IMAGE: Rodney Bender
Idaho transplant Terri Phillips has more excuses than you do to leave gardening to the pros, but each year she nevertheless manages to coax a sizable bounty out of her small yard in North Portland.
For starters, Phillips’ garden is about the size of a minivan. No joke. She’s currently growing sugar snap peas, lettuce and parsley in a space that’s almost too small to lie down in. In late summer and early autumn, she’ll see a bumper crop of onions, hot peppers, sweet peppers, tomatillos and patty-pan squash, to name a few.
It hasn’t always been this way. Since 2004, Phillips has lived in one half of a smallish, one-story house off Northeast Killingsworth Street with her husband, Dan, and a garrulous miniature pinscher named Rica. When she moved in, her yard was a moonscape. According to Phillips, “It was nothing but a couple of grubby geraniums and cement-stake clotheslines.”
What’s even more impressive is the fact that Phillips lives with a disability. After a childhood struggle with polio she lost the use of her left leg, and these days she walks with the aid of a cane. But that doesn’t stop her from tending her garden on a daily basis.
“Terri’s is a very inspiring garden.”
That’s Rodney Bender, garden programs manager for Growing Gardens, a Portland-based nonprofit that teaches low-income and disabled families how to grow their own food. In Terri’s case, that meant providing her with a wood-frame garden box and seeds, as well as worm and compost bins. But Terri’s also giving back.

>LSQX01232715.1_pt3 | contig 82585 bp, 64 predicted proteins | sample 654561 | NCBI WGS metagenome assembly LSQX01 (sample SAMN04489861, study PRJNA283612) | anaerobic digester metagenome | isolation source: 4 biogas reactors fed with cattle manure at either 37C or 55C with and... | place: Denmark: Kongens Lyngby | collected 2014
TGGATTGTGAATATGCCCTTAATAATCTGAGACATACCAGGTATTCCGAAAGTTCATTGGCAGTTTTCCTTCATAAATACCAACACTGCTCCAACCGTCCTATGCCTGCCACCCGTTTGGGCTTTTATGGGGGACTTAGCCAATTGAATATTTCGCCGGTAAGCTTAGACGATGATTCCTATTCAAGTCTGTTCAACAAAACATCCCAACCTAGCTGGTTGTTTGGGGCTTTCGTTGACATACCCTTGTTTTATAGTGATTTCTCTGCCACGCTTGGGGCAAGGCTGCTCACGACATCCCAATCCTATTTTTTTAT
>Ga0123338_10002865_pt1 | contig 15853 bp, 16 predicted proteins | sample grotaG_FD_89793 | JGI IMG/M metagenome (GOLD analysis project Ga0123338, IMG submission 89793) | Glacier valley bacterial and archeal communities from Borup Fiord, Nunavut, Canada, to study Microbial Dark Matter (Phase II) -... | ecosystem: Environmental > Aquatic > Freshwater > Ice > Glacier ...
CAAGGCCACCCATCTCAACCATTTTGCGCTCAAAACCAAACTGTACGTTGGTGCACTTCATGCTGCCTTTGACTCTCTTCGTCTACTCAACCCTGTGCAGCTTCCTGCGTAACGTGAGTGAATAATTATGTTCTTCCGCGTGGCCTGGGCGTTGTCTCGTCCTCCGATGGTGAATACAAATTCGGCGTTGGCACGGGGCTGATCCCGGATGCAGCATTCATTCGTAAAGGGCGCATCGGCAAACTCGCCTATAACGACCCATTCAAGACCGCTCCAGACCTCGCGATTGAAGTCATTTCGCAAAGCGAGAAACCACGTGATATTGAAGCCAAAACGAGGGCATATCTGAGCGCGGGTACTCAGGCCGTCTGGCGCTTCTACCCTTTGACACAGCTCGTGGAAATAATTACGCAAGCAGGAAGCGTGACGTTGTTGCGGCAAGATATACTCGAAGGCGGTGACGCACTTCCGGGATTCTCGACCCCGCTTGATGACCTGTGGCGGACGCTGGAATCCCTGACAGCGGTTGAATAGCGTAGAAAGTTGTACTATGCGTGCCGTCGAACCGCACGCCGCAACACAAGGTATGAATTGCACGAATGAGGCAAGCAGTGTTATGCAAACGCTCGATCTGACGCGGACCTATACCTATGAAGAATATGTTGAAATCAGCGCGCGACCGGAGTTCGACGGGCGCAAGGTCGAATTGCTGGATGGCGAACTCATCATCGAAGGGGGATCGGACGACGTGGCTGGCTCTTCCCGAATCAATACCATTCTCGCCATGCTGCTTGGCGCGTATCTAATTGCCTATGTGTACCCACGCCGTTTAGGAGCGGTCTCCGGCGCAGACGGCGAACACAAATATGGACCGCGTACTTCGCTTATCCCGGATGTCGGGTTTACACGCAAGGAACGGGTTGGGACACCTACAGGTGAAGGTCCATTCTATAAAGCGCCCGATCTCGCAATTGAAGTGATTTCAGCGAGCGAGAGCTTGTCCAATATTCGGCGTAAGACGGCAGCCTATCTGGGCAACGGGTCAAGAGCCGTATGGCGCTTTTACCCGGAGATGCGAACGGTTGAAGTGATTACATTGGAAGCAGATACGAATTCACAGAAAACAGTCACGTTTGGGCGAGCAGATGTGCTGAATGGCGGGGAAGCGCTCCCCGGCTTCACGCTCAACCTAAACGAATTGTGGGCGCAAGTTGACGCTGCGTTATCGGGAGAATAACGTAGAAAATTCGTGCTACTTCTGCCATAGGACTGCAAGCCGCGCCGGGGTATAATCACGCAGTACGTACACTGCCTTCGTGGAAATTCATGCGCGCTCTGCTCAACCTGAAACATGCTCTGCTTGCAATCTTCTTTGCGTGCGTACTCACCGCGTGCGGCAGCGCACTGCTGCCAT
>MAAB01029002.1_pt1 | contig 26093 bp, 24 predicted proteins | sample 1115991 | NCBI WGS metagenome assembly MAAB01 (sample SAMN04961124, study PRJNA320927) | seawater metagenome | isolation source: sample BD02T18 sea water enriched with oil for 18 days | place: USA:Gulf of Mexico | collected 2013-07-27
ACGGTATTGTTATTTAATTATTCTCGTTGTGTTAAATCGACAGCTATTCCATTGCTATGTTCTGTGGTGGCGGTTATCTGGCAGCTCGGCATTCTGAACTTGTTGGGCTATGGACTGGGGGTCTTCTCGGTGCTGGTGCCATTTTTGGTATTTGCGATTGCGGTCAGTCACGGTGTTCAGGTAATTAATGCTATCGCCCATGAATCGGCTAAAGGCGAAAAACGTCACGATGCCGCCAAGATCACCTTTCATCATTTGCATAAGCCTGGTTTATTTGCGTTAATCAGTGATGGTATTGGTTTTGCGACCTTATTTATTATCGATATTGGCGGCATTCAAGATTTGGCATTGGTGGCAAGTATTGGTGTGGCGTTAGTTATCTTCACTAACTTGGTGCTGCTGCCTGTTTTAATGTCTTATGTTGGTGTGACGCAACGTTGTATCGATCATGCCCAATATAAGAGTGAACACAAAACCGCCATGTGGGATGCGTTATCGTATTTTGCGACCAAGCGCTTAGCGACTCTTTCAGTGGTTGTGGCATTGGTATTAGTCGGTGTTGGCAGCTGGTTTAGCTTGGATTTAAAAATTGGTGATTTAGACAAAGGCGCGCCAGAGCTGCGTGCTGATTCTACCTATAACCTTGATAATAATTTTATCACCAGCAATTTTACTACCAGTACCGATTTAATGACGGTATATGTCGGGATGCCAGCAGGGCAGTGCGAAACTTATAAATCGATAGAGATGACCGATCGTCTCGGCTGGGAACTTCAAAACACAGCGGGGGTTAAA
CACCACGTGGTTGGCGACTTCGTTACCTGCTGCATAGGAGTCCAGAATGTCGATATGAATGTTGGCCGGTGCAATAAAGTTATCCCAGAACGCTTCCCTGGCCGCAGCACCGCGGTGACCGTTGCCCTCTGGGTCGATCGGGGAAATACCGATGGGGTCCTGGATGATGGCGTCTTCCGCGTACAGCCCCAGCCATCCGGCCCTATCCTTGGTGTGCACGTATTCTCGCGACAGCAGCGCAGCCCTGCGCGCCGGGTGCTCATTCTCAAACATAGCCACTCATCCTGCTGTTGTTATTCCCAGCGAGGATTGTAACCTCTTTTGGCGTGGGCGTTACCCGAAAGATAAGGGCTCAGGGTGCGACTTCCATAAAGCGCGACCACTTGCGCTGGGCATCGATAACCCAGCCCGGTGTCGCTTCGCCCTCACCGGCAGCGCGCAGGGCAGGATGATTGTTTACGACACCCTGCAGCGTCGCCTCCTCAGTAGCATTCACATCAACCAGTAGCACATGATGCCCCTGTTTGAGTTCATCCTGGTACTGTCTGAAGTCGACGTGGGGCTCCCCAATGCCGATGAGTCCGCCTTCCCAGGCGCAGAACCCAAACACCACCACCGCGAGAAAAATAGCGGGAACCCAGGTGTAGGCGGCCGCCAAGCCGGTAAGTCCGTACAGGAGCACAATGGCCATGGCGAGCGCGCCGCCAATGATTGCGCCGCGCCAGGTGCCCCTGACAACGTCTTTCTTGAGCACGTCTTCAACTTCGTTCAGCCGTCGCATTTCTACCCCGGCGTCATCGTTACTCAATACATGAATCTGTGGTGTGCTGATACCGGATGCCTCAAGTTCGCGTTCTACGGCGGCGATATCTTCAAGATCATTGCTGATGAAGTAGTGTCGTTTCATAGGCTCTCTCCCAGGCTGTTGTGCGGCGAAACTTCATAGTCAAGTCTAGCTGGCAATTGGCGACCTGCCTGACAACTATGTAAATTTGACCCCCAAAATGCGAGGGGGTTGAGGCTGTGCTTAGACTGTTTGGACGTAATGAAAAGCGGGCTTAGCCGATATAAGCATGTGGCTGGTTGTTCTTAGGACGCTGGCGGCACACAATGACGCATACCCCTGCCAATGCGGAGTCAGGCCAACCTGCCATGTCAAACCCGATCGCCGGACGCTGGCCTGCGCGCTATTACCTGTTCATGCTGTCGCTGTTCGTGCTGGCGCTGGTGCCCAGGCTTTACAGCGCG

“She’s been very active in the program,” says Bender. “She’s attended workshops, put in volunteer hours—she’s even going to be a mentor this year. It’s been great for her neighborhood.”
And her methods? Impressively, all of Phillips’ vegetables are strictly organic. She has no use for chemical pesticides, preferring scenic pest-aways like marigold, calendula and nasturtium. And she maintains that the best cure for slugs is “a flashlight in the nighttime”—100 times more effective than any synthetic agent. All that hard work translates into some darn tasty, guilt-free produce.
“My eggplants were excellent,” Phillips says. “And I had probably the best corn on the cob there ever was. About six inches to an ear, delicious little morsels.”
So what’s her advice for timid gardeners? Phillips maintains that the most important thing is to talk to veterans—they’ve got all the good tips.
“For instance, I was having trouble with powdery mildew,” she says, “and nothing I was doing seemed to work. But then I met another gardener from down the street who told me to spray my plants with whole milk. I was skeptical, but it did the trick.”